How Lothiriel had laughed and laughed. Almaren was the one thing that would really make Lothiriel laugh, he thought, one of the only things that gave her true joy. And she had fought for her mistress, and was dead, and with nothing to show for it.

"Poison," Aldhelm said, "sir, she's been poisoned."

He wasn't stupid, Eomer thought. He knew it was poison. He just had to make sure that she got some bastard good, that she fought back. The Haradrim - and it was the Haradrim, he knew it in his bones - they prized horses of the Rohirrim, and killing Almaren was no casual brutality for them, but a declaration of war.

It was no small thing, to kill a descendant of a Meara, even if the damn horse was half Meara and likely half demon. Eomer just wanted to make sure that she took a part of someone with her, he thought, as Aldhelm dragged him back from the cold mouth of the horse, opened now.

Something dropped from between the rows of white teeth. In the red haze of his mind Eomer thought, hoped it was a attacker's hand, or a bit of cloth to lead them on. But then Aldhelm picked the metal ensign up with a cloth, and he saw it was Lothiriel's seal, the Queen's seal.

Eomer felt lightheaded.

"Why would she leave this, sir?"

Why would she leave this, he wondered wildly. She gave it to her horse, she left it for him to find - the badge of her office, the symbol of her authority that she carried at all times, as he did, worn around the neck and next to her heart. Leaving it was as good as relinquishing her position as queen. She may as well have tossed the damn ring back at his face too, given what she's done, Eomer thought, suddenly in a towering fury as he stared at the loop of well-worn leather and the small medallion on the end of it.

Then a memory came to him, snapped along the darkened paths of his mind like a strike of lightning, left him blind.

We cannot afford war with the Haradrim, and you know this, sir.

She had never gotten out of the habit of calling him sir.

What we cannot afford is to leave that threat sitting merrily east of our borders, Lothiriel.

I know, she said, but now is not the time. You'd beggar the country, and cripple the young who are left. There will be no Rohan left if you and Aragorn were to call the men to your banners again. Both of you know this.

He had looked at her across the fire. She deferred to him in council always and only ever said these things, important things, in their own chambers. She was always so serious, so serious.

And what if they were to kidnap me, wife? Hie me off to the famed Cages of Harad, never to emerge again? Would you leave me there to rot? Would there be no war waged for Eomer's life?

She looked at him, that steady, grey-eyed look.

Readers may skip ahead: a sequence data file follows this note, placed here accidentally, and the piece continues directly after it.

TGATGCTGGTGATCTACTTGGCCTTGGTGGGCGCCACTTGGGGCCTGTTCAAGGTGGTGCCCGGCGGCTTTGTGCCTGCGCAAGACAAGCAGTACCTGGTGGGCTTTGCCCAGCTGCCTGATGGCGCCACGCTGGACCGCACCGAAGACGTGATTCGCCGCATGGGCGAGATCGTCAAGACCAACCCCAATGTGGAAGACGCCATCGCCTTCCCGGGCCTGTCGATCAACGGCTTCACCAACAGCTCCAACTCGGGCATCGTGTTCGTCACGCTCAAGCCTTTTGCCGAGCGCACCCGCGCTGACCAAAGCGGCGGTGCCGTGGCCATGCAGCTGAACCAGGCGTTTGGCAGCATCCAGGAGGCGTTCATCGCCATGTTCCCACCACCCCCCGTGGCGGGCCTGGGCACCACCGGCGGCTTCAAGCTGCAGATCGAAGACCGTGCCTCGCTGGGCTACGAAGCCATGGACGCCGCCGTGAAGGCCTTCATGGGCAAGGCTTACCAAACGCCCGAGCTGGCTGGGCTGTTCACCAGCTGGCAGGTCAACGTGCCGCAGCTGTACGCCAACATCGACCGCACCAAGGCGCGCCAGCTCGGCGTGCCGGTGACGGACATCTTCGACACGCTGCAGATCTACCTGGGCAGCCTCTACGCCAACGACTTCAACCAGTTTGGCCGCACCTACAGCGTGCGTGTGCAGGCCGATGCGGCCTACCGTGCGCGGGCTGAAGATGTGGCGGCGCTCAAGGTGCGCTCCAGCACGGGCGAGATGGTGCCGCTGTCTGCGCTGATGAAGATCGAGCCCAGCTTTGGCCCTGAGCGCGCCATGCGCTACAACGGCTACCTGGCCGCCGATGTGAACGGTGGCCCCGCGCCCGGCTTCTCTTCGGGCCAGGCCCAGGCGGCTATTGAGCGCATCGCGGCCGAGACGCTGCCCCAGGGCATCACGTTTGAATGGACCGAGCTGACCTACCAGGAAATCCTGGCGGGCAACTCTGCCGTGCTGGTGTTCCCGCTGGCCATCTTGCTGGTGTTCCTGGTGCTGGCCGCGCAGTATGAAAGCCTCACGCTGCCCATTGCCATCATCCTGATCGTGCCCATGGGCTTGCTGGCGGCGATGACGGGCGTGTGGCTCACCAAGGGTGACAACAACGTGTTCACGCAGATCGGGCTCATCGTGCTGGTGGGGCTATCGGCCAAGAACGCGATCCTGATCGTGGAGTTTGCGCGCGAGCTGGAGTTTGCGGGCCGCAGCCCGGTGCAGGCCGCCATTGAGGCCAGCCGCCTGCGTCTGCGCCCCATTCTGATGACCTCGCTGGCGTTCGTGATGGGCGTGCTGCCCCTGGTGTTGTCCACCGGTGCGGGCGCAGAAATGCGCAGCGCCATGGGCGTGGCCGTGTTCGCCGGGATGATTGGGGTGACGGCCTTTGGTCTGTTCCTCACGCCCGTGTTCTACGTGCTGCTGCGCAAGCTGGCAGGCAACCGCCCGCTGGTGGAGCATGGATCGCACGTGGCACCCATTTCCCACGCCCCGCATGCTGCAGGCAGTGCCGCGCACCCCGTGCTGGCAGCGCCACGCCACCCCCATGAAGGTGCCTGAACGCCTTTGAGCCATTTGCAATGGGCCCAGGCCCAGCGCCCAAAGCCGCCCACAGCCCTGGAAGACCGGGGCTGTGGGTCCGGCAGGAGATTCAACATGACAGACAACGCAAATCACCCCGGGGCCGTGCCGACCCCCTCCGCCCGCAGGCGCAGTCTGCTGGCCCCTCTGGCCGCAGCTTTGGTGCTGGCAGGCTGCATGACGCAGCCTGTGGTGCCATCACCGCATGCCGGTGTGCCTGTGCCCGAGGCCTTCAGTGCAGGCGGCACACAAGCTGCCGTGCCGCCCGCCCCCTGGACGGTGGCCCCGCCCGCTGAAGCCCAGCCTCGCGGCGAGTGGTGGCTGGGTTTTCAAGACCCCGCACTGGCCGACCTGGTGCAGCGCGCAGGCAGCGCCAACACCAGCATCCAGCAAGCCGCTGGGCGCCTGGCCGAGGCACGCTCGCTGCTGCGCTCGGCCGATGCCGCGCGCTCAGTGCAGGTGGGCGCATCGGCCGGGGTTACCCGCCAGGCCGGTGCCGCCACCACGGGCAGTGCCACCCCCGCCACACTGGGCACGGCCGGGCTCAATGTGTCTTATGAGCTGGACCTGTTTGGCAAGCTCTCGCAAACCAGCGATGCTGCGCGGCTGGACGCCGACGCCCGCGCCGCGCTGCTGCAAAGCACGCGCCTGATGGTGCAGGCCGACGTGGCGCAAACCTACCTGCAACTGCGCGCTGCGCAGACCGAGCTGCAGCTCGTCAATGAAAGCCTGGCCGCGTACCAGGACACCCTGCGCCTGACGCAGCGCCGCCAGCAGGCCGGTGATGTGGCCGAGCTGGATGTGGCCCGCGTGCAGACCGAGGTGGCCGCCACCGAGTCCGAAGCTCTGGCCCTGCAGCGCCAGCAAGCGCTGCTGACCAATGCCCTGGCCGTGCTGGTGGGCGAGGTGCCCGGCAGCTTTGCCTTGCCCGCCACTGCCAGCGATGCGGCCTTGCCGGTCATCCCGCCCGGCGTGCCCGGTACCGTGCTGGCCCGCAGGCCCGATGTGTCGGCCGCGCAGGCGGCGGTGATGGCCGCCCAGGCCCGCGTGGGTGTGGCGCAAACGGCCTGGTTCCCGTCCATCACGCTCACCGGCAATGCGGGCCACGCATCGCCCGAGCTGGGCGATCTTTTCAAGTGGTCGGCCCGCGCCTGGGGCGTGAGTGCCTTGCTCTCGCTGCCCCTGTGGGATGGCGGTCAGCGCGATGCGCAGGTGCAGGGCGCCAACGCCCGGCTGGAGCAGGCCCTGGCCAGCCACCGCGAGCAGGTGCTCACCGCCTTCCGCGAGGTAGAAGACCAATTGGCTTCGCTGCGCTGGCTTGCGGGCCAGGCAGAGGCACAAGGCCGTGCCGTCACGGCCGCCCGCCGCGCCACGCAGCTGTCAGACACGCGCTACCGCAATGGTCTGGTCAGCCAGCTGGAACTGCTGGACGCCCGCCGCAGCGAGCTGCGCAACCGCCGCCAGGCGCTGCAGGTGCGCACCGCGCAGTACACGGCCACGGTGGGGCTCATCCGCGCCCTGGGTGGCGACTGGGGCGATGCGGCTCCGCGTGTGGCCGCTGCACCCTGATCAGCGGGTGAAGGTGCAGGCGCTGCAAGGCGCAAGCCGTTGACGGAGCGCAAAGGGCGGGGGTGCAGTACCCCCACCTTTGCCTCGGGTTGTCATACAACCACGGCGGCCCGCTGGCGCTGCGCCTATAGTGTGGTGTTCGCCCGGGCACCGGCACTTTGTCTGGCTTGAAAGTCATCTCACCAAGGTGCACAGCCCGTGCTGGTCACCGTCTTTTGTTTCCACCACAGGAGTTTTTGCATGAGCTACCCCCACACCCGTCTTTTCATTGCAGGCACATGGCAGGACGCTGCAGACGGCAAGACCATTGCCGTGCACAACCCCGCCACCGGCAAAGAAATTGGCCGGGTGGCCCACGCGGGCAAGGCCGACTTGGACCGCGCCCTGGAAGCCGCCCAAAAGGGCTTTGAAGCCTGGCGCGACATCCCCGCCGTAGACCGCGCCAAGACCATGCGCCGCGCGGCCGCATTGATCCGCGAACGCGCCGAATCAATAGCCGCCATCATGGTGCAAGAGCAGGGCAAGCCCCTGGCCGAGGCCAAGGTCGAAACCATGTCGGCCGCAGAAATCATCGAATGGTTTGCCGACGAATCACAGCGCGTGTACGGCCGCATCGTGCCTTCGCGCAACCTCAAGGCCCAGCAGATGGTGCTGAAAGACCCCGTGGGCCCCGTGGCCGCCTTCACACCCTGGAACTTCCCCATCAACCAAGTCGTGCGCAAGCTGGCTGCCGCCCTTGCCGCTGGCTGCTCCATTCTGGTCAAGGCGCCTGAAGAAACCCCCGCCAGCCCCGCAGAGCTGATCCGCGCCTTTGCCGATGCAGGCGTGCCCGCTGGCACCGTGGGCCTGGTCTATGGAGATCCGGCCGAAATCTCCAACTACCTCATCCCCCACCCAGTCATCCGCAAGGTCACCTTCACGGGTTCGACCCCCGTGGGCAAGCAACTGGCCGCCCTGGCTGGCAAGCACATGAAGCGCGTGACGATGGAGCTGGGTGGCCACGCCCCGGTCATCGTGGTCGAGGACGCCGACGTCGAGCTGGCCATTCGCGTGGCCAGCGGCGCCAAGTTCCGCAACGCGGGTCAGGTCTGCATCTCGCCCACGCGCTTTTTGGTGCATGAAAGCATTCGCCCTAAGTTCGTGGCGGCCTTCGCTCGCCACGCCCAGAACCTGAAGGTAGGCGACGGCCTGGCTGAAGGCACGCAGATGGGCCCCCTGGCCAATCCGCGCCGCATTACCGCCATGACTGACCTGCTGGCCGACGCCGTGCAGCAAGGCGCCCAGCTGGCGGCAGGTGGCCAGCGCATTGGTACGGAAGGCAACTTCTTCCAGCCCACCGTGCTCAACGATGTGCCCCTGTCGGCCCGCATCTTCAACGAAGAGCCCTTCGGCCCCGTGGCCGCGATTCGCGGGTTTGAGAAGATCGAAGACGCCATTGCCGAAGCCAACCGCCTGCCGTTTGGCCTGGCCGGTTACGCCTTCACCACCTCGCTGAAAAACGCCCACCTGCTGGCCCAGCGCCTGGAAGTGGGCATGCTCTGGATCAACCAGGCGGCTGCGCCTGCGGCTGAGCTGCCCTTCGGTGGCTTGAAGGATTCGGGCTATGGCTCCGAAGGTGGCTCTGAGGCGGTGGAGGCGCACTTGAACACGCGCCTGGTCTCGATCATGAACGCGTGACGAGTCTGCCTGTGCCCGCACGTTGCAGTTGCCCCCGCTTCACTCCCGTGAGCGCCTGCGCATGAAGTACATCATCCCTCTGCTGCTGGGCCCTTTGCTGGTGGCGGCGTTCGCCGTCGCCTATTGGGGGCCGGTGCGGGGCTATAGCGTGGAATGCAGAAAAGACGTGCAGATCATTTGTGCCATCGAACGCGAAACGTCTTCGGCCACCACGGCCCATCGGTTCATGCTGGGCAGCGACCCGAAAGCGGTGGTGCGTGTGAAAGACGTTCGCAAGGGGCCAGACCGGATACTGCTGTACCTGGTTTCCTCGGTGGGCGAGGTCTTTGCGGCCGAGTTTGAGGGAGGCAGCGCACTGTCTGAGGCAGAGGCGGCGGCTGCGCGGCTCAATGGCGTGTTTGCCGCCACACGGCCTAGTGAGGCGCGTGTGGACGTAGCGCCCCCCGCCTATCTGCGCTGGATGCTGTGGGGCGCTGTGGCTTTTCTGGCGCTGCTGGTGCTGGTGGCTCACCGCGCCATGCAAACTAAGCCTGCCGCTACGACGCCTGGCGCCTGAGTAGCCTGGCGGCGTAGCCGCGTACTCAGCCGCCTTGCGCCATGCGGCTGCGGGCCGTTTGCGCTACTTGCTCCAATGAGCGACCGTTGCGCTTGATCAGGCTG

If they were to take you, Eomer, I'd come after you with both Gondor and Rohan at my side.

And why is that, wife?

Because you are the heart of this place, sir.

Even today he remembered how surprised he had been at that, how suddenly touched and yet taken aback, as if he had glimpsed something in her, something that he had not hitherto suspected. Then she blinked, smiled her wry smile, and she was Lothiriel again. Young, but dependable, tough-minded, his ally in the restoration of his country.

I'd go to war for you. But for no other reason. She said. For no one else. Promise me that. For Rohan, for your people.

Promise me.

"She's telling us to let her go," said Eomer, staring at her ensign.

"No," said Grimund, who always seemed to understand Lothiriel better than Eomer did, "The queen is commanding us."

He was right, Eomer thought. Giving up the ensign was as good as giving her up her queenship. The council would understand this. They would at least understand that no war needed to be waged on behalf of one who was no longer the queen of Rohan.

She had his promise. But in the end she took the choice from him.

That woman, he thought helplessly. That maddening, infuriating woman. He was so angry at her; he had never been so helplessly angry at her, at anyone – except for his sister, except for his sister that time, lying as dead in the Pelennor.

He wanted to curse her. Lothiriel, you are going to die, he wanted to say, in pain, in humiliation, away from all that you know and love. They will have no mercy for you.

And he thought he could see those grey eyes, steady as ever through the red haze at the edges of his mind, and hear her say in that steady, low voice. For no one else, she said, There will be no Rohan left. Promise me.

They burned Almaren's body. Grimund and Aldhelm exchanged uneasy glances over the mask-like face of their young king, still kneeling in the grass, his eyes dry and not a word on his lips.